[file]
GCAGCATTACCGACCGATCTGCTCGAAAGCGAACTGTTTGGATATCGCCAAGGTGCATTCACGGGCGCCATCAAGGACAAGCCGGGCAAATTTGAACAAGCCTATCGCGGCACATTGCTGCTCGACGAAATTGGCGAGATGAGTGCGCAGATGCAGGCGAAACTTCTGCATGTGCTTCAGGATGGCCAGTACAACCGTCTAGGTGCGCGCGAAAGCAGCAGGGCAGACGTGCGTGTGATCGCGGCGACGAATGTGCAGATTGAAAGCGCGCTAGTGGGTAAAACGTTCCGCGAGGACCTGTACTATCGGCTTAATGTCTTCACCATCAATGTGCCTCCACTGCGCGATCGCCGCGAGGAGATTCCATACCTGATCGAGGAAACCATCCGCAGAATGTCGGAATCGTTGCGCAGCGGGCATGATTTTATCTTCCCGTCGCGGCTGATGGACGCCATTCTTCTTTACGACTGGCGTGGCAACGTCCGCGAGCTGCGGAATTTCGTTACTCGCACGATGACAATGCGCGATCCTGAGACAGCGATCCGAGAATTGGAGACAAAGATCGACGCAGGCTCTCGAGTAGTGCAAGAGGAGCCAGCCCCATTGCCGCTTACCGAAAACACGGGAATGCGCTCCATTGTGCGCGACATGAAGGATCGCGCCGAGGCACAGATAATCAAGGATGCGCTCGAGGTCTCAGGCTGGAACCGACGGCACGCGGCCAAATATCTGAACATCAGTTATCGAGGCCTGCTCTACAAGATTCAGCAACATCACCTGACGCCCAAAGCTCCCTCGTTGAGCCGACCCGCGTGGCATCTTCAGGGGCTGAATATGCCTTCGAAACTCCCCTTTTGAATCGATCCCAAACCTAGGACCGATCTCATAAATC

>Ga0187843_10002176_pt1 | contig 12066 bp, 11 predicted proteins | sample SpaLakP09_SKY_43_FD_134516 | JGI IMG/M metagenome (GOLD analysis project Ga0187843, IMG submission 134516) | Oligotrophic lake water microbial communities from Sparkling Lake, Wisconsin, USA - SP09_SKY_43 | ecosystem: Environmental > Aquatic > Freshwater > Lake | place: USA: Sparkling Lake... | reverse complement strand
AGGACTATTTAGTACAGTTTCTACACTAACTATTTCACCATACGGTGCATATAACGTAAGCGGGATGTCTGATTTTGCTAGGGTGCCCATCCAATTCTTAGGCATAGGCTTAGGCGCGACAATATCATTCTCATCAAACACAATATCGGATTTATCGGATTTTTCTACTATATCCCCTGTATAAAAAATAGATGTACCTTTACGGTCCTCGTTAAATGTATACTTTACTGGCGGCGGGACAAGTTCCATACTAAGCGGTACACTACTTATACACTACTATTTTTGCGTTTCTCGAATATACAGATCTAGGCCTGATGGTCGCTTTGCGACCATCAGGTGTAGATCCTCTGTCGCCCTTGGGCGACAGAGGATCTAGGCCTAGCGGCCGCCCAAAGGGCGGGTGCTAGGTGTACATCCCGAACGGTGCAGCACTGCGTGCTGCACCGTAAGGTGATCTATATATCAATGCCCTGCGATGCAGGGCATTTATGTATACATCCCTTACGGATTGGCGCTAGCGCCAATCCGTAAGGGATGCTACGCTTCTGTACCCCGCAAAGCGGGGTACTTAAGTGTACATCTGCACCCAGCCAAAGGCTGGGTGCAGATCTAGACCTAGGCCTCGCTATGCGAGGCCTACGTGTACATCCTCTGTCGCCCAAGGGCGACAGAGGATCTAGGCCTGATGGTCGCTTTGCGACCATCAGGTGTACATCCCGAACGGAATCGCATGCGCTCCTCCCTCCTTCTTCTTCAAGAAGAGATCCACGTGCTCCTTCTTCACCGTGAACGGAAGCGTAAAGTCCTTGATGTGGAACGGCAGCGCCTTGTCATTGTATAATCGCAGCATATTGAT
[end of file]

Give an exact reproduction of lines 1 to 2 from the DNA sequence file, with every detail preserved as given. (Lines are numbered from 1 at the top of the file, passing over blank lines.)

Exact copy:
GCAGCATTACCGACCGATCTGCTCGAAAGCGAACTGTTTGGATATCGCCAAGGTGCATTCACGGGCGCCATCAAGGACAAGCCGGGCAAATTTGAACAAGCCTATCGCGGCACATTGCTGCTCGACGAAATTGGCGAGATGAGTGCGCAGATGCAGGCGAAACTTCTGCATGTGCTTCAGGATGGCCAGTACAACCGTCTAGGTGCGCGCGAAAGCAGCAGGGCAGACGTGCGTGTGATCGCGGCGACGAATGTGCAGATTGAAAGCGCGCTAGTGGGTAAAACGTTCCGCGAGGACCTGTACTATCGGCTTAATGTCTTCACCATCAATGTGCCTCCACTGCGCGATCGCCGCGAGGAGATTCCATACCTGATCGAGGAAACCATCCGCAGAATGTCGGAATCGTTGCGCAGCGGGCATGATTTTATCTTCCCGTCGCGGCTGATGGACGCCATTCTTCTTTACGACTGGCGTGGCAACGTCCGCGAGCTGCGGAATTTCGTTACTCGCACGATGACAATGCGCGATCCTGAGACAGCGATCCGAGAATTGGAGACAAAGATCGACGCAGGCTCTCGAGTAGTGCAAGAGGAGCCAGCCCCATTGCCGCTTACCGAAAACACGGGAATGCGCTCCATTGTGCGCGACATGAAGGATCGCGCCGAGGCACAGATAATCAAGGATGCGCTCGAGGTCTCAGGCTGGAACCGACGGCACGCGGCCAAATATCTGAACATCAGTTATCGAGGCCTGCTCTACAAGATTCAGCAACATCACCTGACGCCCAAAGCTCCCTCGTTGAGCCGACCCGCGTGGCATCTTCAGGGGCTGAATATGCCTTCGAAACTCCCCTTTTGAATCGATCCCAAACCTAGGACCGATCTCATAAATC

>Ga0187843_10002176_pt1 | contig 12066 bp, 11 predicted proteins | sample SpaLakP09_SKY_43_FD_134516 | JGI IMG/M metagenome (GOLD analysis project Ga0187843, IMG submission 134516) | Oligotrophic lake water microbial communities from Sparkling Lake, Wisconsin, USA - SP09_SKY_43 | ecosystem: Environmental > Aquatic > Freshwater > Lake | place: USA: Sparkling Lake... | reverse complement strand